Little Life Stories

19. Sugar, Freedom and Pac-Pac

Apparently it’s an evening like any other. Summer, a hot August, nothing I’m not used to. I performed in a play in Timișoara, in St. Gheorghe Square, after many years of absence from this public space, with the joy of a new normality. It’s not my place to discuss the performance here, I only want to tell you that there is a moment when the audience sings along with me. The song is called The Mountain of Sugar. The previous day, on the façade of the Opera House in Timisoara, a tribute was paid to painter Prymachenko Maria, to the Ukrainian people, to their national day, to their struggle for freedom and integrity. Today, as I urged the audience to sing along with me about a mountain of sugar, free of tears and sighs, pain and revolt, I thought how naive and innocent I have been all these years about this seemingly simple act of singing along with the audience about a utopia, in the context of a war that is so close to us now. 

During the pandemic I couldn’t share that moment with the audience, I couldn’t sing along with them, I couldn’t walk among them, I couldn’t give them a sheet of paper with the lyrics of the song. Now we are back to normal, I can perform, but I feel troubled by the way I relate to freedom. Why should I laugh or dance when another can’t even dream of a former normality!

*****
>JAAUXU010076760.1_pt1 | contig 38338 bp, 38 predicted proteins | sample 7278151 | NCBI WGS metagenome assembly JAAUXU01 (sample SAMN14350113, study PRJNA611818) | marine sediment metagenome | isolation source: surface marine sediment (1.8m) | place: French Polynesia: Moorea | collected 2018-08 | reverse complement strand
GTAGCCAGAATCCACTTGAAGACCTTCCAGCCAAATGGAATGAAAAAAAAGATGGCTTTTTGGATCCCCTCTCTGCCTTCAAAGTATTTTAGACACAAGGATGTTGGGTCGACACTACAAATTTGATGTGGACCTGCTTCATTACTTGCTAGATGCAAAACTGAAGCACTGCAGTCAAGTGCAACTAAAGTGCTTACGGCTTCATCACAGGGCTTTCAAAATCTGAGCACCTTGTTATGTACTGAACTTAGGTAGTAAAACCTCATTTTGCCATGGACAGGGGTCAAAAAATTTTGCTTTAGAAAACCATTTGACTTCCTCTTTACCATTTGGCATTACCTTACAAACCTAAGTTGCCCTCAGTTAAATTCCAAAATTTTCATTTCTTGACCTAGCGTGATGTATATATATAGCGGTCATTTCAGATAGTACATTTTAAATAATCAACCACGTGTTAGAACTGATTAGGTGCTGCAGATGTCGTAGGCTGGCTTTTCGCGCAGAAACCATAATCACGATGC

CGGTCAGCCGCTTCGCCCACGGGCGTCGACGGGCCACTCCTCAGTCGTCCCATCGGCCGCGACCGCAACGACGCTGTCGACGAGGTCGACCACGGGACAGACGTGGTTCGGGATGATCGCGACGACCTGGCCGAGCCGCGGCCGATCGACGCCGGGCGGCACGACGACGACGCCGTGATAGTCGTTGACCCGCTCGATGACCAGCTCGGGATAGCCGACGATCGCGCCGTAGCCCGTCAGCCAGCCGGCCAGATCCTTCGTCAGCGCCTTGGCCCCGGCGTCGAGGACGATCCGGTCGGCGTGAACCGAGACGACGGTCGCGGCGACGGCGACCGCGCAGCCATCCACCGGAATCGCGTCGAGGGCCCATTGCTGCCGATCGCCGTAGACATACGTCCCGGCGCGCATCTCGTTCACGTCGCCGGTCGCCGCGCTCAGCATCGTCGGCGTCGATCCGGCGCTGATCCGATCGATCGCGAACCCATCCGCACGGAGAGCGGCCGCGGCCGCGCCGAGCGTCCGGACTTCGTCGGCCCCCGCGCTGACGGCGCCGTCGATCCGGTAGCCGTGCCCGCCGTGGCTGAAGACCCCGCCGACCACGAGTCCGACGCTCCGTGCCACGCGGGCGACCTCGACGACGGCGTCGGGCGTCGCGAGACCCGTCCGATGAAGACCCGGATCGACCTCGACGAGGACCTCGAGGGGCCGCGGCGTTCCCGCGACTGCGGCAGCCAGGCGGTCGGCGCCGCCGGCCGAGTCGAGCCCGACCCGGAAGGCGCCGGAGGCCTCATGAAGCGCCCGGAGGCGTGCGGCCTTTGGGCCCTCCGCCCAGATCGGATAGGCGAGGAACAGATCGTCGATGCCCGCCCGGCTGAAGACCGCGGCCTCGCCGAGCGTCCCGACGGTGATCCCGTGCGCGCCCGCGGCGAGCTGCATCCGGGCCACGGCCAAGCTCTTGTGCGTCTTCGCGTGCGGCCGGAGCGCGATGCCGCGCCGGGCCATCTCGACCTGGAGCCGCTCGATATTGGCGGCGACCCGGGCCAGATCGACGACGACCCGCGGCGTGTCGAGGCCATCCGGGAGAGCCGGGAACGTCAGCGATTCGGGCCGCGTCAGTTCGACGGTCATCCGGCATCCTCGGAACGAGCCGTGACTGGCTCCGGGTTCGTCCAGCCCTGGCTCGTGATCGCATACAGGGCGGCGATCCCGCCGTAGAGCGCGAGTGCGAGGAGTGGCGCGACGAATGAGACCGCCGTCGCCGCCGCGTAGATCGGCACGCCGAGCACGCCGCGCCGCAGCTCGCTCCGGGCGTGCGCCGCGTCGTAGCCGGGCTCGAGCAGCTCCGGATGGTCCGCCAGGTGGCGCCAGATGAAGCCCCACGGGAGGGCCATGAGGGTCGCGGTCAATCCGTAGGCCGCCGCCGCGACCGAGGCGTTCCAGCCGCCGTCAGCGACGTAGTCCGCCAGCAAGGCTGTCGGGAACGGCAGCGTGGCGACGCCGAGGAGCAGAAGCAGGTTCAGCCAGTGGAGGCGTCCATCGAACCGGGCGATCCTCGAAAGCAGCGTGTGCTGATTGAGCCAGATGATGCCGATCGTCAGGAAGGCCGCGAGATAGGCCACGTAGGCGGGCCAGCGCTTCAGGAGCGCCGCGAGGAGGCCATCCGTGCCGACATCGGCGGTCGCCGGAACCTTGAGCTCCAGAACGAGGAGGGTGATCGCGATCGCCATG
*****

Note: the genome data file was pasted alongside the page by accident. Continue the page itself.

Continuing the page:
I hid away in an apartment to write. Before I entered the building, a police car violently cut off a young man speeding on a scooter. The boy was only 14, he was being chased, he had stolen the moped from Traian. He was badly beaten, threatened, handcuffed, and put in the car. After a few moments, the victims arrived. They were two young people, they wanted to go for a drink on the scooter, but something was broken, the key wouldn’t make contact. This is where I am now, somewhere between a mountain of sugar and a kid who committed a burglary and was badly beaten by a policeman. I also learned a new swear phrase, ‘I’d like to stick a wire up your nose, you have juvie written all over, you can say goodbye to life.’ 

Let’s go back to Uzdin, where time stands still, so I can tell you about Trifu Șoșdean. The man with the cherry jam. 

Photo credit: Mircea Sorin Albuțiu

English translation: Cristina Chira